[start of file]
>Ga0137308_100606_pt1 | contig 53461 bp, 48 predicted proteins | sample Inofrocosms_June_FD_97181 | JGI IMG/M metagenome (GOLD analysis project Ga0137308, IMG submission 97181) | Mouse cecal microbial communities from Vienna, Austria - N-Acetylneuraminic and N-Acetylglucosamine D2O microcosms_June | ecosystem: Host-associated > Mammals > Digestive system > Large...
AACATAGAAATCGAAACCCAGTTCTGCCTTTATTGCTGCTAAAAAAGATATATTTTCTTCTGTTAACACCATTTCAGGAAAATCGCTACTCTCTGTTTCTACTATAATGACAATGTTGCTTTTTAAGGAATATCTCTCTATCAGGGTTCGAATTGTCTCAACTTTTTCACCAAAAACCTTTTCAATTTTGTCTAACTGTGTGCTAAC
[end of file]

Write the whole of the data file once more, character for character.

>Ga0137308_100606_pt1 | contig 53461 bp, 48 predicted proteins | sample Inofrocosms_June_FD_97181 | JGI IMG/M metagenome (GOLD analysis project Ga0137308, IMG submission 97181) | Mouse cecal microbial communities from Vienna, Austria - N-Acetylneuraminic and N-Acetylglucosamine D2O microcosms_June | ecosystem: Host-associated > Mammals > Digestive system > Large...
AACATAGAAATCGAAACCCAGTTCTGCCTTTATTGCTGCTAAAAAAGATATATTTTCTTCTGTTAACACCATTTCAGGAAAATCGCTACTCTCTGTTTCTACTATAATGACAATGTTGCTTTTTAAGGAATATCTCTCTATCAGGGTTCGAATTGTCTCAACTTTTTCACCAAAAACCTTTTCAATTTTGTCTAACTGTGTGCTAAC